Tag Archives: polishing an amberoid stem

Another Rare Find – an Unsmoked C.P.F. (Colossus Pipe Factory) Billiard

Blog by Steve Laug

The next pipe on the worktable is another interesting piece of pipe history that comes from the bag of old unsmoked and lightly smoked pipes that I have been working on intermittently. It is a straight Billiard. The bowl is NOS and unsmoked. The briar of the bowl is nicked and chipped from being shuffled through the lives and boxes of a lot of people over the years. There is a nickel band on the shank that is corroded and loose. There do not appear to be any stampings on the nickel of the band. The stem is made of a butterscotch coloured material that appears to be Amber but is not. I believe it an early acrylic called Amberoid. It has a threaded bone tenon and is in really good shape. The stem is by far the part of the pipe that is in the best condition.A short description would be that it is an unsmoked Billiard with a nickel band and an Amberoid stem that is connected to the shank with a bone tenon. It is stamped on the left side of the shank and reads C.P.F. in an oval with the word French arced above the oval and Briar arced below the oval. I have a collection of C.P.F. pipes here that I have worked to build up over the years in all different sizes and shapes as well as a variety of materials. This is a NOS/ unsmoked pipe that will fit well into that collection. I wrote a blog a few years ago on the brand that gives a clear history and defines the meaning of the C.P.F. stamp. Here is the link to the blog and a pertinent quote that I am including below.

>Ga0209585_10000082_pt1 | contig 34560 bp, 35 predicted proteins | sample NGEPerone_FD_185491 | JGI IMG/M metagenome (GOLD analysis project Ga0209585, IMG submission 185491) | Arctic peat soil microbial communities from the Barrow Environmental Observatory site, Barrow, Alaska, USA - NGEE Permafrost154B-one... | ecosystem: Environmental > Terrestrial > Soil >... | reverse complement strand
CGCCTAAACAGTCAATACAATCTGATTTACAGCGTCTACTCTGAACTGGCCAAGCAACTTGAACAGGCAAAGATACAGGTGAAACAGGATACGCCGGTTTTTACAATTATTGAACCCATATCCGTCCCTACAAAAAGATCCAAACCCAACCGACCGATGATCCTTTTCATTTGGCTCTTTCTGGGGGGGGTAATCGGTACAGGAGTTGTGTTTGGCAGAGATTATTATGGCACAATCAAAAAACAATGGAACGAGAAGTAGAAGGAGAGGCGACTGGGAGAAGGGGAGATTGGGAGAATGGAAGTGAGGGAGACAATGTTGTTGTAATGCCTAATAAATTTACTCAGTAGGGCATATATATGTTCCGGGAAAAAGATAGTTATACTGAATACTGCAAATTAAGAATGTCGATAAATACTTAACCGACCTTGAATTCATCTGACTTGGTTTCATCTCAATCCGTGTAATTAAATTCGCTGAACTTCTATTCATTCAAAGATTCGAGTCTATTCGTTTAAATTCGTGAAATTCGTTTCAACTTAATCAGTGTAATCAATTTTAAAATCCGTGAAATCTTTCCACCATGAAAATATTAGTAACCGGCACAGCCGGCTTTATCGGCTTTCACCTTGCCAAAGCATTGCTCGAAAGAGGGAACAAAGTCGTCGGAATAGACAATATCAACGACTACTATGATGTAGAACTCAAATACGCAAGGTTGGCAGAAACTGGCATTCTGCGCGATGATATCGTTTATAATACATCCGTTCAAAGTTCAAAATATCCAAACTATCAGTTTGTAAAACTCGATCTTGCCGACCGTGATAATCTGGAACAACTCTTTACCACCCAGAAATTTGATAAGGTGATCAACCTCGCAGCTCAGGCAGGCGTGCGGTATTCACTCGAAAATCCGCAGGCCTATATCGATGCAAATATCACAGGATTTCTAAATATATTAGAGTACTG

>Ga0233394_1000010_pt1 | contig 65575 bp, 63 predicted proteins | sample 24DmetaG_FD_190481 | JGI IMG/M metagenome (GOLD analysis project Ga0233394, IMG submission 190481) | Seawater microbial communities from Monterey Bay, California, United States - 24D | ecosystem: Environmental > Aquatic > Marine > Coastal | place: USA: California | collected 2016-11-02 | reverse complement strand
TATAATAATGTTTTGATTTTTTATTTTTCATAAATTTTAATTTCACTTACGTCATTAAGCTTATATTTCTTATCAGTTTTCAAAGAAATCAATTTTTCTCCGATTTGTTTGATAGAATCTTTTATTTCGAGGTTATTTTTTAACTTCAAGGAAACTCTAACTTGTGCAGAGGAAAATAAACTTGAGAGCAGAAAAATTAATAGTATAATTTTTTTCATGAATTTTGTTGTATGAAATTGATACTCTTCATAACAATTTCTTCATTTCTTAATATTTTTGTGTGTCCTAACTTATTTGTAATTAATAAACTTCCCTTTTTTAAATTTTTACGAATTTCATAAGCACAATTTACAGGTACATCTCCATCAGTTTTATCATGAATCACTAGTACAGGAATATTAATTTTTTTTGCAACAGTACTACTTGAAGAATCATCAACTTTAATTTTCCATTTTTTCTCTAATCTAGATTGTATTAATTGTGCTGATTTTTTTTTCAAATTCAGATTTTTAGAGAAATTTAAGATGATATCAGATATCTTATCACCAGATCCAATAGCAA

From my research I believe that we can definitively assert that the C.P.F. logo stands for Colossus Pipe Factory. The brand was purchased by KB & B sometime between 1884 and 1898 and that it continued until 1915. That time frame gives help in dating some of the older CPF pipes you or I might find. It can be said that prior to the dual stamping it is fairly certain that the pipe is pre-1884 to 1898. After the dual stamping it can be placed post 1898 until the closure of the brand line in 1915. CPF made beautiful pipes. I believe Sam Goldberger was correct in his assertion of the potential carvers that made the pipes being of European training and the classic shapes and well aged briar. That coincides with all the CPF pipes that I have come across.